"... my life is absurd, during the week I work on something I hate, I pick up the children from their extracurricular marathon sessions at school, I come home and my wife is just as tired as I am, or even more, she also hates her job. Too much hate in the world.
Saturday, my free day. It's 10.30 in the morning. What the hell am I doing here, in a supermarket, when I could be with my family enjoying the weekend?”
- History of an ordinary human.
What is a pain point?
Pain points are those moments in which the user claims an improvement in their personal history; are moments of stress, situations in which you really need a solution
. Our mission
: find these points and give solutions to have something to offer, something that they really demand. After all, who does not want to improve their life?
Many times we would give anything to go through certain situations and, although we are weighed, we face them and, in one way or another, we move forward. But, why our user have to go through these situations?
A good product or service should avoid in every way that these moments occur.
For example, when it comes to repairing a product, everything is a problem, companies that have resolved this battle and do not make the user go through such a dire situation, have won so much.
There are many products and services, but the vast majority do not meet any need or solve any problem for the person. It does not mean that they will not reach the market, but it will be harder to convince their public, there will be more investment in marketing and publicity.
To differentiate ourselves or be a reference, we must see these points. Many times these moments have always existed, but they have not been solved, either due to ignorance or, as they were always there, we already consider them facts.
We can make thousands of products / services, but the question is if we really need them and therefore if we are going to use them.
For example, there are millions of apps, they are booming, we all want an app, but, eventually, only those that empathize with the user will survive. Those that rely on a pain point and satisfy it. We only keep the things that make our lives easier or give us a benefit at a specific moment. If your application does not solve anything at this precise moment to the user, it will ultimately disappear.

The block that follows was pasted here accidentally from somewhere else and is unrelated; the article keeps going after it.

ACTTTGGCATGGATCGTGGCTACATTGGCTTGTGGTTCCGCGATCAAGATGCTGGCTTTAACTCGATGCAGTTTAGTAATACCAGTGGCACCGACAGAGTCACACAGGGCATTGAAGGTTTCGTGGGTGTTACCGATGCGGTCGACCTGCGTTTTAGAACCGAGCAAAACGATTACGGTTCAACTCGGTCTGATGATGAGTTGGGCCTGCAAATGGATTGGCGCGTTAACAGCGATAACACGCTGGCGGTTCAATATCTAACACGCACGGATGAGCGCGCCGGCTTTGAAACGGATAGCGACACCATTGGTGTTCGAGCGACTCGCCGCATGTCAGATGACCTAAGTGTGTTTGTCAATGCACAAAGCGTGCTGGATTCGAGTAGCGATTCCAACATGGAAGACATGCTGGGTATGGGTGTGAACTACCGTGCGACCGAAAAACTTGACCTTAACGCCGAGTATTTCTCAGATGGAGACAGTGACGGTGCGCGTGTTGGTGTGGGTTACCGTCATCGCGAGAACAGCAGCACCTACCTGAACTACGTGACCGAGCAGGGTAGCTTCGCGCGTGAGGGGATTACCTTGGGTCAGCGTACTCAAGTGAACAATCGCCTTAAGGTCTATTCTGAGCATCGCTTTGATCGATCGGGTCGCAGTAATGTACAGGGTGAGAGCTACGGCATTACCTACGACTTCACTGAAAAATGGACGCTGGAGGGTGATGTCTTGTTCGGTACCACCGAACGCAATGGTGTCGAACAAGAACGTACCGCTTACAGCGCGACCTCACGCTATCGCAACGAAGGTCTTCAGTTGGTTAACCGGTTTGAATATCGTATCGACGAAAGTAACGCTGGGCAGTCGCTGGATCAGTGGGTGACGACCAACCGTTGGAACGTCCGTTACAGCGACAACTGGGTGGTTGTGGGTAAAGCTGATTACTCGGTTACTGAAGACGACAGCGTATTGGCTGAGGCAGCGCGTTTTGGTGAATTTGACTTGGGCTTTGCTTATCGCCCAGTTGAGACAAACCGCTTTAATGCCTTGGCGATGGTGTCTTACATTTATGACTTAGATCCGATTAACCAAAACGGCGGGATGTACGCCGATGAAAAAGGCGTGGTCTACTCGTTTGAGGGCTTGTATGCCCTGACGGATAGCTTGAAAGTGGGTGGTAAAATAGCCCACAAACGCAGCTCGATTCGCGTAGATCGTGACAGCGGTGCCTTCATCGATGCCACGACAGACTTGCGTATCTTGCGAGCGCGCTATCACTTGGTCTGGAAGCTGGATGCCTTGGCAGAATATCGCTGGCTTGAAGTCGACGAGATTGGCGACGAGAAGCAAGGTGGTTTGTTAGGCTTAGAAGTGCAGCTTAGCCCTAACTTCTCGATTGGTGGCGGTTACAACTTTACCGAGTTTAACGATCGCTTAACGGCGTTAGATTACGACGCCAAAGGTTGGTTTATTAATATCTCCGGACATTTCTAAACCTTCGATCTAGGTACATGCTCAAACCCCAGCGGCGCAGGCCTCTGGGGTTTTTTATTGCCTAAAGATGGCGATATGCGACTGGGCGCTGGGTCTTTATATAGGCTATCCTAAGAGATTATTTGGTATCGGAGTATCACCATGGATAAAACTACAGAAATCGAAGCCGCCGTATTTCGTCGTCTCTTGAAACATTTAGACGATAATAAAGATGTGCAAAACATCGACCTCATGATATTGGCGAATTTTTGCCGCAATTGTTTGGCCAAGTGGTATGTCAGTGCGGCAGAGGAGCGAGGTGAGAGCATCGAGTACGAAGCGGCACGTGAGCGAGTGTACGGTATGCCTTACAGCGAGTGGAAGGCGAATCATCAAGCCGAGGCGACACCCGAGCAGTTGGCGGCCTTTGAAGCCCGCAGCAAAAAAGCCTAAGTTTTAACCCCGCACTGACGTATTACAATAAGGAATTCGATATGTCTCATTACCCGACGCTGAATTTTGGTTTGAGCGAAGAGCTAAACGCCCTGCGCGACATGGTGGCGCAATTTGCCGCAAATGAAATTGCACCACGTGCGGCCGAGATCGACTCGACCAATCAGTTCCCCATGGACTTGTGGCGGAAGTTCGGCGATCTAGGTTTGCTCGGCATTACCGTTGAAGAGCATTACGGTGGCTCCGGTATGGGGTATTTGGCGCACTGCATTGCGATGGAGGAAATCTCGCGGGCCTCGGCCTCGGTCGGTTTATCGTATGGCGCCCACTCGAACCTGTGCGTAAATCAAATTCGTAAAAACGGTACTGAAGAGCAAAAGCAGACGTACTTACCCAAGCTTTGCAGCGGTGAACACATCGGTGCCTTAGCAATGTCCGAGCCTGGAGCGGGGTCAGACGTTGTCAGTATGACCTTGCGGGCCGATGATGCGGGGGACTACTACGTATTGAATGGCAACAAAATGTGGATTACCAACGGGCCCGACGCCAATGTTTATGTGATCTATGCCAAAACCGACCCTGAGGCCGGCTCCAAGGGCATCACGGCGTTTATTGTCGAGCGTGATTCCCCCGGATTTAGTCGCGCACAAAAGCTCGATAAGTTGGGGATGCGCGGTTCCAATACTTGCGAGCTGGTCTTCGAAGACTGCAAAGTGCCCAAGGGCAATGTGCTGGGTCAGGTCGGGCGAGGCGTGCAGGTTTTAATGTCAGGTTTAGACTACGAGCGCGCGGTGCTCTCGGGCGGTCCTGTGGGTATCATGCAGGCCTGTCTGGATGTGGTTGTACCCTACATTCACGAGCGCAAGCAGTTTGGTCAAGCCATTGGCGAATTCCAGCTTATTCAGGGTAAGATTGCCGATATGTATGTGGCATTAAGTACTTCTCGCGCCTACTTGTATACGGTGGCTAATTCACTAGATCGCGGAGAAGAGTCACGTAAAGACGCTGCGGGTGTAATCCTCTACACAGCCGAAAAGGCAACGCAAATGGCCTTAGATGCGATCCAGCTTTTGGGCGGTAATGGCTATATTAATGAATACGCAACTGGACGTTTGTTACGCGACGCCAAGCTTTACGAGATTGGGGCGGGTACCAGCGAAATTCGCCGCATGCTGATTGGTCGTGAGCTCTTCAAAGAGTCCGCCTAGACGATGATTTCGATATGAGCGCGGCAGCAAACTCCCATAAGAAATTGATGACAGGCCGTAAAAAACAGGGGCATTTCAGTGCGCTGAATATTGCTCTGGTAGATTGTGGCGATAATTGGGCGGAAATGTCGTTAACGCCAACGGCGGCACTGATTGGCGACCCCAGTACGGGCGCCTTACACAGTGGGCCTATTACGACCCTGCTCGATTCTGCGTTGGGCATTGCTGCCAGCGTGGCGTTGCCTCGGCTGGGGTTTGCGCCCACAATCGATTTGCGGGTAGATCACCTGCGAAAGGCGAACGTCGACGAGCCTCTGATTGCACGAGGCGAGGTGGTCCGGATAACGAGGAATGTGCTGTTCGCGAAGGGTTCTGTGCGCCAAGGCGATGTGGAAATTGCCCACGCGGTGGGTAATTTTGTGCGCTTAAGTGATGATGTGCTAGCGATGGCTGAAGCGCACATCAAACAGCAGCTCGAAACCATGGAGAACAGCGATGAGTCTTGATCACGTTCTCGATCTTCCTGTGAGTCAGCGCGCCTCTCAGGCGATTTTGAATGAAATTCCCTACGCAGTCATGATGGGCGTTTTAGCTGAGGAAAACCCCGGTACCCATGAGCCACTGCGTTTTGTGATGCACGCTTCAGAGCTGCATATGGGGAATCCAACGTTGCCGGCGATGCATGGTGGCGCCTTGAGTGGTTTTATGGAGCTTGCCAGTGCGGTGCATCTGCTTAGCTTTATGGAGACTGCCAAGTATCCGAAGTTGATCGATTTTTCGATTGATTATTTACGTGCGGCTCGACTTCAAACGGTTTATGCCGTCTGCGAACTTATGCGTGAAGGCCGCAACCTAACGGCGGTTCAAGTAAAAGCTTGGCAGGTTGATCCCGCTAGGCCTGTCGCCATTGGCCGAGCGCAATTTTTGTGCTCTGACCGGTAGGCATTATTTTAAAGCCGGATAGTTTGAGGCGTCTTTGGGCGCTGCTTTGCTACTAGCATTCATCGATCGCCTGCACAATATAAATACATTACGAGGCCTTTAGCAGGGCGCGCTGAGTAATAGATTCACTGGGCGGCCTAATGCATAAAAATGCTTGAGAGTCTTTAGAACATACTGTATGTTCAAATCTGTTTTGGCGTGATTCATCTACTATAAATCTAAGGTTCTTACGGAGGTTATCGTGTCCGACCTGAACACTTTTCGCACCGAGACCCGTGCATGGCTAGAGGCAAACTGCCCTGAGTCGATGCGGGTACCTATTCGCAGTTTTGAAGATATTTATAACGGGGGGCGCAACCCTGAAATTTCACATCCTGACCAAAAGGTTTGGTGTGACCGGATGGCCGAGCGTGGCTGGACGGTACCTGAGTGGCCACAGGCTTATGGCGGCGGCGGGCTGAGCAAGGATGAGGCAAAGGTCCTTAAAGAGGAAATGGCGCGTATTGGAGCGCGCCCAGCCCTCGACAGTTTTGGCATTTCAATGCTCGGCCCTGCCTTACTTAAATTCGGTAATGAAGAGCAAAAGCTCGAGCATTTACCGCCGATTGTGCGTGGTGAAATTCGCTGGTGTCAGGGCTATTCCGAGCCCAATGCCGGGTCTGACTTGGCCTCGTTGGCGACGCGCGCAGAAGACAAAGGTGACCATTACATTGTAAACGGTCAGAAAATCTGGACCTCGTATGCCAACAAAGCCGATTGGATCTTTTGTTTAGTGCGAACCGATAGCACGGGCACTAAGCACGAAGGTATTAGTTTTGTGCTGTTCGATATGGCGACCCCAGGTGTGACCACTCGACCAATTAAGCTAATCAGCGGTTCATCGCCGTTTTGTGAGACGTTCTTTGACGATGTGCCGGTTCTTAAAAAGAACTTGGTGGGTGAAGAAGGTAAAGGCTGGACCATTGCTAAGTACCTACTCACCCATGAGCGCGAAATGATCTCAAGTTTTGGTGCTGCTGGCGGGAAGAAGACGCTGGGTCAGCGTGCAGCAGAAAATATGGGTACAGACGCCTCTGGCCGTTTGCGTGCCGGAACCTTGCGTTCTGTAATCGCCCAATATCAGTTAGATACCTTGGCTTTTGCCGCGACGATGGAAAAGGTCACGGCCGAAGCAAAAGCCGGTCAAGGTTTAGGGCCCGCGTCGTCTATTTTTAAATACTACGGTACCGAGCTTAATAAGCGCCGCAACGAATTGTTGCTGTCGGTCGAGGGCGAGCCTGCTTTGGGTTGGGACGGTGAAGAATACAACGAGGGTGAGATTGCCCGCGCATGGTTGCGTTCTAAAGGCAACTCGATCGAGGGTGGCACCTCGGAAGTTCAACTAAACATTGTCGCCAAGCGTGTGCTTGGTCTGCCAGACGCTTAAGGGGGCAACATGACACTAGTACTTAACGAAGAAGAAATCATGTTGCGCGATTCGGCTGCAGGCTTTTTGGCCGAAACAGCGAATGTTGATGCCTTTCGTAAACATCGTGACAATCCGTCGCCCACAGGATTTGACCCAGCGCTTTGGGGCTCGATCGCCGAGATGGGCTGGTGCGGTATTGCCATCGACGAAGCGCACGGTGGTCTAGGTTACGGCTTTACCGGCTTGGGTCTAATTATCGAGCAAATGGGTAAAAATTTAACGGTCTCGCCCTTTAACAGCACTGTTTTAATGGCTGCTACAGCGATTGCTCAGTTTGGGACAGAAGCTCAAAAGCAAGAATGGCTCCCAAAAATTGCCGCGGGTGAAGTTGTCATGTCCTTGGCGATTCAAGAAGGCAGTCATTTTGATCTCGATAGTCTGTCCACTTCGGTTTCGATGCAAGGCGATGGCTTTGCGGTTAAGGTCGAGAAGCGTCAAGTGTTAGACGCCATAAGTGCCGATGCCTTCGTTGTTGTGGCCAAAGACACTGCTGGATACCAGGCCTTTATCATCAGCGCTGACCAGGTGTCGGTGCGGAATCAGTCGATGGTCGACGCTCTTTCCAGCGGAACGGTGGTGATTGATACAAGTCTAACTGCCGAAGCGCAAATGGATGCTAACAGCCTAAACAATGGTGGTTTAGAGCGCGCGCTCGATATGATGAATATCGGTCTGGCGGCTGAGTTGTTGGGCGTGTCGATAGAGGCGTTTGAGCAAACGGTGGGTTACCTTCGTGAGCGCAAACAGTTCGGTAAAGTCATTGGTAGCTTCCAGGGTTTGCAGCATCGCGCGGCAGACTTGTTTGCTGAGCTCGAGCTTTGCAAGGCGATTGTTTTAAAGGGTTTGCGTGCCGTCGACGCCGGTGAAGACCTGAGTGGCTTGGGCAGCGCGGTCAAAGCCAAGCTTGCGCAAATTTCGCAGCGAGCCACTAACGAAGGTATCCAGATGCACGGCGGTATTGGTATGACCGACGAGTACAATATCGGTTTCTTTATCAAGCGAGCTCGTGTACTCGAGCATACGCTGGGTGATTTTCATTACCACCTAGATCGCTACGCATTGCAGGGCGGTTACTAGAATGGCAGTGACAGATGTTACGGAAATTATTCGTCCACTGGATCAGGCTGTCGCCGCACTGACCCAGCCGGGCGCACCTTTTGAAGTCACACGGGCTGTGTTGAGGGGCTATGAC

How to visualize these points?
Identifying these points requires observation which means, we must hunt the rituals, something static or slowly evolving, something that makes our character unique. We move away from trends, because they are temporary and often do not evolve according to the individual, but with the influential environment.
To understand how these points originate, we must first listen to our client. Let them speak all they want and tell you their story,
but always focus on what you are interest. We do not want to know the whole life of our character, we want to know how they face certain situations and how they solve it or not. Listening is the word. We do not expect our users to give us the solutions, let's get ahead of their problems so that their experience is memorable.
A good way to understand pain points is observing the user, our client, in the situation, a specific context of his life. For example, if our business has to do with the field of food, we must first understand how he cooks, how he acquires food. With that in mind, we can generate a very basic Customer Journey Map
of his day (in relation to food) and build the global picture.
Visualizing these tools we can identify moments in which "something" could be solved
. We talk about visualization, because we must really draw the situation, what happens before, during, and after, and thus be able to understand at first glance, in which moments there is a break or pain in your day to day or in the exercise of such a situation.
Sometimes we dealt with existing products and services. It is also a good moment to notice why our idea does not work, we may create a service that really does not satisfy anything (although we think so). At these moments we must be critical, we can use again the Customer Journey Map
tool to understand in which moment the user establishes contact with us, as a company, and if we really solve something or we still make things worse.
"... theme parks are a waste of time, being almost three hours in a queue seems exorbitant, at most I can get on four attractions..."